Scientists Develop Target Specific Antibodies to Treat Acute Myeloid Leukemia

Researchers from Cambridge University and the University of Aberdeen have found a therapy for acute myeloid leukemia (AML) using the magic bullet technique. The method targets specific antibodies to fight the illness. Existing treatments that require patients to have extended hospital visits are arduous and invasive.

One of the current therapies includes chemotherapy, radiotherapy, and bone marrow transplantation. Bone marrow transplantation is painful and comes with many adverse effects. Most patients receive treatment as part of a clinical trial.

About 3000 people are diagnosed with AML yearly in the U.K. The disease mainly affects older people above the age of 75. Since the disease progresses quickly, physicians usually start treating it as soon as they diagnose it.

AML cells have high levels of siglec-15

Researchers discovered that AML infected cells have a high concentration of siglec-15 on their surface. They then find a molecule capable of binding to siglec-15 and going into the affected cell with a toxin that would destroy it. There was no damage to healthy cells.

According to the lead study author and research fellow at the University of Aberdeen, Dr. Huan Cao, the purpose of the study was to find a targeted therapy for AML. For this to happen, they searched for a disease-specific molecule to make antibodies against AML.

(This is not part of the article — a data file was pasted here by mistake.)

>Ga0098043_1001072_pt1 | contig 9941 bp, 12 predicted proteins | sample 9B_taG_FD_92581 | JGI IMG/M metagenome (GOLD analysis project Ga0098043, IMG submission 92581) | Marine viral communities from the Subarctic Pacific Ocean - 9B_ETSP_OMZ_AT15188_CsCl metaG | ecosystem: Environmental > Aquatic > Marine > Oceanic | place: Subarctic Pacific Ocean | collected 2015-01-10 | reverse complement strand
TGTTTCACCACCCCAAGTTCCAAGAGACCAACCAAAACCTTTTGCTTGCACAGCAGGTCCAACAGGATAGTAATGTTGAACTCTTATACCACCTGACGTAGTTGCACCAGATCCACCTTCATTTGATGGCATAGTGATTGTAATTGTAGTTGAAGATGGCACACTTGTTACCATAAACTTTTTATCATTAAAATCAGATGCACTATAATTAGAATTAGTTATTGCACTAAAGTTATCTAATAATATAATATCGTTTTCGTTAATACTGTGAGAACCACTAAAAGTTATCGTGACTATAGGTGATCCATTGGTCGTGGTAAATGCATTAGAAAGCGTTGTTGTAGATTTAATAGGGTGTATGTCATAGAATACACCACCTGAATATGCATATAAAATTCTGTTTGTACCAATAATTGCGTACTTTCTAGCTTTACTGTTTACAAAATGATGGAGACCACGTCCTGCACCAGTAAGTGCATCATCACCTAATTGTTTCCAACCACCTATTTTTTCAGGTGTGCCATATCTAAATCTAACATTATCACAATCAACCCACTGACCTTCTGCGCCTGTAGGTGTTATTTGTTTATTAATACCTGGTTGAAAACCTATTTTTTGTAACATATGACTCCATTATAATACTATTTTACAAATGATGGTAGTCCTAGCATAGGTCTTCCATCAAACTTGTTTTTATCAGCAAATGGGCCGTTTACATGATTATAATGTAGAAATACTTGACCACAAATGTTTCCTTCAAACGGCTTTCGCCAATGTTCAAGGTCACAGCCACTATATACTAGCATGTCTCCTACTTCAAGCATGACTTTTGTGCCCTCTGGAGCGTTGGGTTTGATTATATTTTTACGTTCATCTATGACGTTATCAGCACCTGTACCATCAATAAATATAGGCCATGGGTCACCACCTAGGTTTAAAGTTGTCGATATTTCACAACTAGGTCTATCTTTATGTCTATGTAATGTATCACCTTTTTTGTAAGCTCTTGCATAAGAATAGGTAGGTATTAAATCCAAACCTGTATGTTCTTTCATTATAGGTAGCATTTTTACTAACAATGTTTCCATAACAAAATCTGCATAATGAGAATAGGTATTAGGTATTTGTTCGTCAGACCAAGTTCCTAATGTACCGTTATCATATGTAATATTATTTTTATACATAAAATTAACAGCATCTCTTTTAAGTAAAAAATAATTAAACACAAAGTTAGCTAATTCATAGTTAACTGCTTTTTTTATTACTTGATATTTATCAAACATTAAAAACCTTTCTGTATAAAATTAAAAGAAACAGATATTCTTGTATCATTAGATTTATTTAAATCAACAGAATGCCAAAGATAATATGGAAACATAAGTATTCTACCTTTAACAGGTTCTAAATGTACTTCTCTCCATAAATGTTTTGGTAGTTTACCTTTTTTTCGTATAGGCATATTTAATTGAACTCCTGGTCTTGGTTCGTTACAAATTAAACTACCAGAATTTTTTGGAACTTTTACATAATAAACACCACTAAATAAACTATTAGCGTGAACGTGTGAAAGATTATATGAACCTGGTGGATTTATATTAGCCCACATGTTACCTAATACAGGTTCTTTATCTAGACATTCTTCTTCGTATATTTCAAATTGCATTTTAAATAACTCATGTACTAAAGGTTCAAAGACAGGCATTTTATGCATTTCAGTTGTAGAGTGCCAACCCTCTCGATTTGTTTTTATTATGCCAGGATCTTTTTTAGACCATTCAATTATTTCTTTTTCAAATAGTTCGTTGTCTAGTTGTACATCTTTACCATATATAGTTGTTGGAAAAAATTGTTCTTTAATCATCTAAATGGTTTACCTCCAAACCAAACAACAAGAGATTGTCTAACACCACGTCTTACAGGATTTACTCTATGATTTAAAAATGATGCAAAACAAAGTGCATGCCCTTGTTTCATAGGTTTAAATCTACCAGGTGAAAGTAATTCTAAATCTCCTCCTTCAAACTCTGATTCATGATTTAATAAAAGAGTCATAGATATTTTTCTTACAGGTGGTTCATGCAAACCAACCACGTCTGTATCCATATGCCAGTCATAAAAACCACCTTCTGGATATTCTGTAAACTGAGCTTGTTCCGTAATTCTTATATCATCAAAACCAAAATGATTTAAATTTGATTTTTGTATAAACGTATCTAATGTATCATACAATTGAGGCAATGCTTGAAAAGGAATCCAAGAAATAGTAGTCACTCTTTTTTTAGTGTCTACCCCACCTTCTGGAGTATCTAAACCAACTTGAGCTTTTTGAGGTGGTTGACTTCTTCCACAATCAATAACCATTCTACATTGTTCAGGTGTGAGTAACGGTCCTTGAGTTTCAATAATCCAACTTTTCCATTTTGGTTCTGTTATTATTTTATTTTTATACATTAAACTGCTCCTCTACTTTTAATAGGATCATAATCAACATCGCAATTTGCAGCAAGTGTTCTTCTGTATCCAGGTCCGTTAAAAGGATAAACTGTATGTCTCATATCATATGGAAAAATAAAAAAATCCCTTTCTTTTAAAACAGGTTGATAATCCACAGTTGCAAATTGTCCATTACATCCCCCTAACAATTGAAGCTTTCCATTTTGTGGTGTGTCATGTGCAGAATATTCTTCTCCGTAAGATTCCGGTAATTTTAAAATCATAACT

Cao adds that when comparing the diseases to healthy cells, his team realized that AML cells highly expressed siglec-15. For this reason, they decided to find a way to use the information to their advantage. They wanted to find a molecule that could attach to siglec-15, attach a toxin to it, and let it destroy the cancer cells.

Scientists have used the magic bullet for other forms of cancer

Doctors have used the magic bullet method to treat other types of cancer. However, until now, scientists have never tried to use it for AML. The treatment could benefit many elderly patients while leaving them with minimal adverse effects.

The magic bullet treatment is still in the experimental stages. In addition, researchers plan to conduct clinical trials to it on patients with the disease. They hope that they can develop the therapy in 3-5 years to help AML patients.

The Biotechnology and Biological Sciences Research Council (BBSRC) funded the study.

Share the Post:

Related Posts

This Headline Grabs Visitors’ Attention

A short description introducing your business and the services to visitors.